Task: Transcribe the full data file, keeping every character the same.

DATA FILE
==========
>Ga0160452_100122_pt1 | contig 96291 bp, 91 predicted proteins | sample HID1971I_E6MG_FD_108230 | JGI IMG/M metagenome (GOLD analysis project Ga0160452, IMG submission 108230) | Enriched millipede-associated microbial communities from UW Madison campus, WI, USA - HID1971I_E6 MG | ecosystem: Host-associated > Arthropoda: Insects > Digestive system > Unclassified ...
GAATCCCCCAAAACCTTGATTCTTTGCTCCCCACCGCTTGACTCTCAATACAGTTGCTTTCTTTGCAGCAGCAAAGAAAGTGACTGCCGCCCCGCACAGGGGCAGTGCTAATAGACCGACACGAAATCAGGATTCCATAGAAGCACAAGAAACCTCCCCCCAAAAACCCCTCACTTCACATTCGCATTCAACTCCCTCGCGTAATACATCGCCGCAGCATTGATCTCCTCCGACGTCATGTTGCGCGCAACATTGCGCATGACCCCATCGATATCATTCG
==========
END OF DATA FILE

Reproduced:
>Ga0160452_100122_pt1 | contig 96291 bp, 91 predicted proteins | sample HID1971I_E6MG_FD_108230 | JGI IMG/M metagenome (GOLD analysis project Ga0160452, IMG submission 108230) | Enriched millipede-associated microbial communities from UW Madison campus, WI, USA - HID1971I_E6 MG | ecosystem: Host-associated > Arthropoda: Insects > Digestive system > Unclassified ...
GAATCCCCCAAAACCTTGATTCTTTGCTCCCCACCGCTTGACTCTCAATACAGTTGCTTTCTTTGCAGCAGCAAAGAAAGTGACTGCCGCCCCGCACAGGGGCAGTGCTAATAGACCGACACGAAATCAGGATTCCATAGAAGCACAAGAAACCTCCCCCCAAAAACCCCTCACTTCACATTCGCATTCAACTCCCTCGCGTAATACATCGCCGCAGCATTGATCTCCTCCGACGTCATGTTGCGCGCAACATTGCGCATGACCCCATCGATATCATTCG